In January 2011, President Barack Obama signed the FDA Food Safety Modernization Act (FSMA) into law, signaling the first major update to our nation’s food safety oversight framework since the Great Depression. Despite widespread support for the legislation and its implementation, the Obama administration still has not issued all of the proposed rules under FSMA.More info
"I once believed that anniversaries were happy occasions to celebrate life's milestones or achievements. But this month marks the first anniversary of the deadliest foodborne outbreak in 25 years, one that took my father's life. “Anniversary” no longer holds the same meaning for me.
My father was a dedicated family man. He loved his wife, six daughters and 13 grandchildren — and his cars. He never feared a day's hard work in his life and spent his younger years picking cotton under the sweltering sun in Casa Grande, Ariz. Later, he moved to Oklahoma where he would raise my sisters and me, retire and, last year, be laid to rest.
As a diabetic with a heart condition, my father always took his health seriously. Despite his efforts to stay in shape and visit the doctor regularly, on Aug. 28, 2011, he collapsed on his kitchen floor and was admitted to a hospital. He was released two days later and then re-admitted before the week was over. This time he didn't come home.
Two days after his funeral, we were told that he died from an infection caused by Listeria, bacteria that came from the contaminated cantaloupe he had eaten. Now, roughly a year later, millions of Americans are still falling ill from foodborne illnesses. Two ongoing Salmonella outbreaks — one linked to cantaloupe, another to mangoes — have already claimed three lives and sickened nearly 400 people.
After my dad died, my family learned about the Food Safety Modernization Act. This landmark legislation was designed to protect Americans from foodborne illnesses by shifting our approach from reactive to preventive. The law estab-lished mandatory safety standards for produce, including cantaloupe. It requires producers to put measures in place to ensure the safety of their foods and to be able to document those steps. It also holds imported foods to the same safety standards as domestic foods."
"The Food and Drug Administration will not reduce food inspections because of budget cuts, despite warning earlier that it could be forced to eliminate thousands of inspections by Sept. 30."More info
"Twenty-two weeks. That’s how long it took federal health officials to determine the contaminated food source after the first person was infected in a 2011 outbreak of salmonella that swept across 34 states, sickened 136 people and led to one of the largest national recalls of ground turkey."More info
Slow Government Response Likely Contributed to More Illnesses in 2011 Salmonella Outbreak in Ground Turkey, Pew Report Finds
An examination of a Salmonella Heidelberg outbreak linked to ground turkey illustrates that health authorities must be more aggressive in their efforts to detect and respond to foodborne illnesses, according to a new report by The Pew Charitable Trusts, titled “Too Slow: An Analysis of the 2011 Salmonella Ground Turkey Outbreak and Recommendations for Improving Detection and Response.” In all, the contaminated food sickened a reported 136 people in the United States, hospitalized 37 and killed one, according to government data.More info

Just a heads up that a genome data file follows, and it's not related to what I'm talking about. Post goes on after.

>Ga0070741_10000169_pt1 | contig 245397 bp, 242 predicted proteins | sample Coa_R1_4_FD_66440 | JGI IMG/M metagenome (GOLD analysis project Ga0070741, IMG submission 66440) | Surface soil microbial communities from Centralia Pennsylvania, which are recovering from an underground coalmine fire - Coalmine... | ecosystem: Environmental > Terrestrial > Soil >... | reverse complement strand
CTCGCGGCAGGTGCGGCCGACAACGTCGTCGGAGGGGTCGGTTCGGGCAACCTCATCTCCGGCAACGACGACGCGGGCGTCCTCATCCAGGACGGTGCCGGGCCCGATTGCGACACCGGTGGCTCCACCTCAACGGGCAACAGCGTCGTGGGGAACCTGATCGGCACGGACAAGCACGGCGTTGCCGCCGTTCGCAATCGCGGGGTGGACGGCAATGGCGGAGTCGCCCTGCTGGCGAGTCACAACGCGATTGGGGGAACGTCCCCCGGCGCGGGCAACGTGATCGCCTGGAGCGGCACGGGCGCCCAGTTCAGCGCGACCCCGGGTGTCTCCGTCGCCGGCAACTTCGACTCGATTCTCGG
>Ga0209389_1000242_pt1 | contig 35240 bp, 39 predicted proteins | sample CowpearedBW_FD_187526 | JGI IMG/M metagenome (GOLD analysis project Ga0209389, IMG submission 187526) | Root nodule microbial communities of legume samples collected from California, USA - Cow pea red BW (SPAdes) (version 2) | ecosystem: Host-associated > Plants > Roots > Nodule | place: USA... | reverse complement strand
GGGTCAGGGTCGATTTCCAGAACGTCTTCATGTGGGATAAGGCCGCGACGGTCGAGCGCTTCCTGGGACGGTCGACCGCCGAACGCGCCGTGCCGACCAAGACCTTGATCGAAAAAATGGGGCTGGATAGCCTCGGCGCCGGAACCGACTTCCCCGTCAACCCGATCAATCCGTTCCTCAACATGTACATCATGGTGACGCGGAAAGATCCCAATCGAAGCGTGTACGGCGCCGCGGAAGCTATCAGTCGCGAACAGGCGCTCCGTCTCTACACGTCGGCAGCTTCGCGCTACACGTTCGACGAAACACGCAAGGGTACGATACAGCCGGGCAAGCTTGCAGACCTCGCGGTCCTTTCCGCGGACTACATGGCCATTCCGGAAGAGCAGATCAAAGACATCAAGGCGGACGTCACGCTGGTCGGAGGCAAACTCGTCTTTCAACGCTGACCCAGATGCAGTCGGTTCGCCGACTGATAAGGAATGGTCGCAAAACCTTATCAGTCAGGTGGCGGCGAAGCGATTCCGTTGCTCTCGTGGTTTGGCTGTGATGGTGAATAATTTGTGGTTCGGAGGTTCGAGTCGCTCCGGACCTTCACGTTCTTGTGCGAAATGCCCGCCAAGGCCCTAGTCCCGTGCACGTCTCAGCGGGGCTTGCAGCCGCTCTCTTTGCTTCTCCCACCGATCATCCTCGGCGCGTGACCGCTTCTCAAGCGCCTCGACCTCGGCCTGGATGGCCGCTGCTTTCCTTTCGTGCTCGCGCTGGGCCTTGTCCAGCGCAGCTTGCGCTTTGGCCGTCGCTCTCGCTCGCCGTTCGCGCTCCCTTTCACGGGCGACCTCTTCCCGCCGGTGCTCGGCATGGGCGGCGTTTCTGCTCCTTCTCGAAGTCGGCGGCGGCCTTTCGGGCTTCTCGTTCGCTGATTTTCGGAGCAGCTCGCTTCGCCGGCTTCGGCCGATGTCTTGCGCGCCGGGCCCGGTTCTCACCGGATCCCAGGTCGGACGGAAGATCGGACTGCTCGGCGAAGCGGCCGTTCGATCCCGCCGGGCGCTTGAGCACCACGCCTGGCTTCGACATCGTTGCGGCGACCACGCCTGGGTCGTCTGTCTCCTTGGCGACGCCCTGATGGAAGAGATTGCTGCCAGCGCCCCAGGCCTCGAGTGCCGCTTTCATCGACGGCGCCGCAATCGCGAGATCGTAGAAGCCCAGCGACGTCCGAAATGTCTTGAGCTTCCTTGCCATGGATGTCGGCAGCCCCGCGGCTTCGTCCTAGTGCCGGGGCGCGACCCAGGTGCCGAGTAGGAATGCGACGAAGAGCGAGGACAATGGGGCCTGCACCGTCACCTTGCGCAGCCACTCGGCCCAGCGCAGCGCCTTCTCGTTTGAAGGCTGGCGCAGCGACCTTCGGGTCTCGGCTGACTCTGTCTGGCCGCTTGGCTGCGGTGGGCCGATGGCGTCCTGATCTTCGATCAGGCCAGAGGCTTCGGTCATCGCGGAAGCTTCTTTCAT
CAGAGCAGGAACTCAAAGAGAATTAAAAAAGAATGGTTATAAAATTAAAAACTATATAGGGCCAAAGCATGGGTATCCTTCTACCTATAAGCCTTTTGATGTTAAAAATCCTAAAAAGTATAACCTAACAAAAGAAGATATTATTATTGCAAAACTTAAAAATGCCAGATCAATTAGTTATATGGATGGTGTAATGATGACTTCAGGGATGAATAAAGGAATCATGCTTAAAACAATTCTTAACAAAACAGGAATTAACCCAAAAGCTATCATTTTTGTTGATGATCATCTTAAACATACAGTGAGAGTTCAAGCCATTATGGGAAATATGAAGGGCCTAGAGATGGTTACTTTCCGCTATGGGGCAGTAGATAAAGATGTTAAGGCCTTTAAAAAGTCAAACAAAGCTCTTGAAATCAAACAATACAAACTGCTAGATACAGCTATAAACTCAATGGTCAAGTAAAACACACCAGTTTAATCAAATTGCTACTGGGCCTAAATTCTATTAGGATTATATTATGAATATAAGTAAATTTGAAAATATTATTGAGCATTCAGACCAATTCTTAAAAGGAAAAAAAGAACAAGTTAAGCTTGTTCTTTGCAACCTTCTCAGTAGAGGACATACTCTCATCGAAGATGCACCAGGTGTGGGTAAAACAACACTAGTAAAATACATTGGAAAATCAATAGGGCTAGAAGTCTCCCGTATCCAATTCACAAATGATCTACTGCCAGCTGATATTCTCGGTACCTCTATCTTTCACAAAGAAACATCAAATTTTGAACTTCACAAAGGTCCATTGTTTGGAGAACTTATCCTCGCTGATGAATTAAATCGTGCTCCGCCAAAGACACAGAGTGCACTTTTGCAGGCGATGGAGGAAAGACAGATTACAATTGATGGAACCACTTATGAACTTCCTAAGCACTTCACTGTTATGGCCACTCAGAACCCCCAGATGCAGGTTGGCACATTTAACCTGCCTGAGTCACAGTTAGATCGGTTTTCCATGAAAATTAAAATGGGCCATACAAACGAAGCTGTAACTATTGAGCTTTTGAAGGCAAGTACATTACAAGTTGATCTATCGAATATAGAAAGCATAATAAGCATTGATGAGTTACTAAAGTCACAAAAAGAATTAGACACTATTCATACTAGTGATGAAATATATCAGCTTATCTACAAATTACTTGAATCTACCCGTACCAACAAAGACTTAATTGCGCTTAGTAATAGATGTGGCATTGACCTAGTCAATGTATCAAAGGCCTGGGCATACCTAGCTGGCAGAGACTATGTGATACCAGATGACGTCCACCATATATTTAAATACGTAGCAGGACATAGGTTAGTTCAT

A multistate outbreak of Salmonella Heidelberg infections linked to ground turkey in 2011 sickened 136 people, causing 37 hospitalizations and one death. The Pew Charitable Trusts' analysis of the outbreak found numerous inadequacies in the foodborne illness surveillance system that, if addressed, could help to prevent illnesses and, in some cases, deaths.More info
"Six years ago, Bend resident Chrissy Christoferson's ten-month-old son suffered a ten-day struggle with what first appeared to be a touch of the flu."More info
"Portlander Joe Day tearfully recalled the year his family spent Thanksgiving in a hospital cafeteria, as his sister, suffering from e coli, fought for her life several floors above."More info
My name is Jennifer Exley, and I reside in Centennial, Colorado. I am the daughter of Herbert Stevens, who was deeply impacted by listeria-contaminated cantaloupe in August 2011. As you well know, 147 people were sickened and 33 people died in that outbreak — the deadliest in 25 years. My father was one of the so-called lucky survivors. His health and quality of life was, and remains, seriously affected because of something he ate.More info
''Several hundred farmers, regulators and consumers from Alaska to North Dakota to California gathered in Portland on Wednesday to listen to federal plans to overhaul the food safety system."More info
The Obama administration has taken an important step by releasing the draft rules central to implementing the FDA Food Safety Modernization Act (FSMA), but it must do more. Important draft regulations focused on the safety of imported foods are still awaiting release. These rules are especially important since about two-thirds of fruits and vegetables and 80 percent of seafood consumed in the United States come from abroad.More info
On Thursday, February 28 and Friday, March 1, the U.S. Food and Drug Administration (FDA) will hold public hearings in Washington, D.C., on FDA Food Safety Modernization Act (FSMA) draft rules released earlier this year. The public will also have the opportunity to testify at agency meetings in Chicago and Portland on March 11-12 and March 27-28, respectively.More info